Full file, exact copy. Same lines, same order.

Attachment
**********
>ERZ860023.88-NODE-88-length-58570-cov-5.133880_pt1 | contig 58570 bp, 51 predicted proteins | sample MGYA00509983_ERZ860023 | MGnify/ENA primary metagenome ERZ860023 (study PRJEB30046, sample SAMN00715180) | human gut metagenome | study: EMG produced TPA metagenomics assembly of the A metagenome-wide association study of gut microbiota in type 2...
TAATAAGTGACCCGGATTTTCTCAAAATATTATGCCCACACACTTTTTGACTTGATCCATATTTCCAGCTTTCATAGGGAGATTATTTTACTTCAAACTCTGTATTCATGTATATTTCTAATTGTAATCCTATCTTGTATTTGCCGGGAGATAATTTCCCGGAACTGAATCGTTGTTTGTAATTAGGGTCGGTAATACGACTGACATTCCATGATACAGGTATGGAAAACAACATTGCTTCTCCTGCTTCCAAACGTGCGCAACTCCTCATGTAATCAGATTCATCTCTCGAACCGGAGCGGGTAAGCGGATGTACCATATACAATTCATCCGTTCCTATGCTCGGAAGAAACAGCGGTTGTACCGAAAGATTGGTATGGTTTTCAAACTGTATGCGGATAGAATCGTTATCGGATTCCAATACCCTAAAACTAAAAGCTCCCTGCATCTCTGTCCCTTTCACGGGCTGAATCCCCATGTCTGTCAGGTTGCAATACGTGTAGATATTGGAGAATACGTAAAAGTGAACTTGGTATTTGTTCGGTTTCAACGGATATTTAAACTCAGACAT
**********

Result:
>ERZ860023.88-NODE-88-length-58570-cov-5.133880_pt1 | contig 58570 bp, 51 predicted proteins | sample MGYA00509983_ERZ860023 | MGnify/ENA primary metagenome ERZ860023 (study PRJEB30046, sample SAMN00715180) | human gut metagenome | study: EMG produced TPA metagenomics assembly of the A metagenome-wide association study of gut microbiota in type 2...
TAATAAGTGACCCGGATTTTCTCAAAATATTATGCCCACACACTTTTTGACTTGATCCATATTTCCAGCTTTCATAGGGAGATTATTTTACTTCAAACTCTGTATTCATGTATATTTCTAATTGTAATCCTATCTTGTATTTGCCGGGAGATAATTTCCCGGAACTGAATCGTTGTTTGTAATTAGGGTCGGTAATACGACTGACATTCCATGATACAGGTATGGAAAACAACATTGCTTCTCCTGCTTCCAAACGTGCGCAACTCCTCATGTAATCAGATTCATCTCTCGAACCGGAGCGGGTAAGCGGATGTACCATATACAATTCATCCGTTCCTATGCTCGGAAGAAACAGCGGTTGTACCGAAAGATTGGTATGGTTTTCAAACTGTATGCGGATAGAATCGTTATCGGATTCCAATACCCTAAAACTAAAAGCTCCCTGCATCTCTGTCCCTTTCACGGGCTGAATCCCCATGTCTGTCAGGTTGCAATACGTGTAGATATTGGAGAATACGTAAAAGTGAACTTGGTATTTGTTCGGTTTCAACGGATATTTAAACTCAGACAT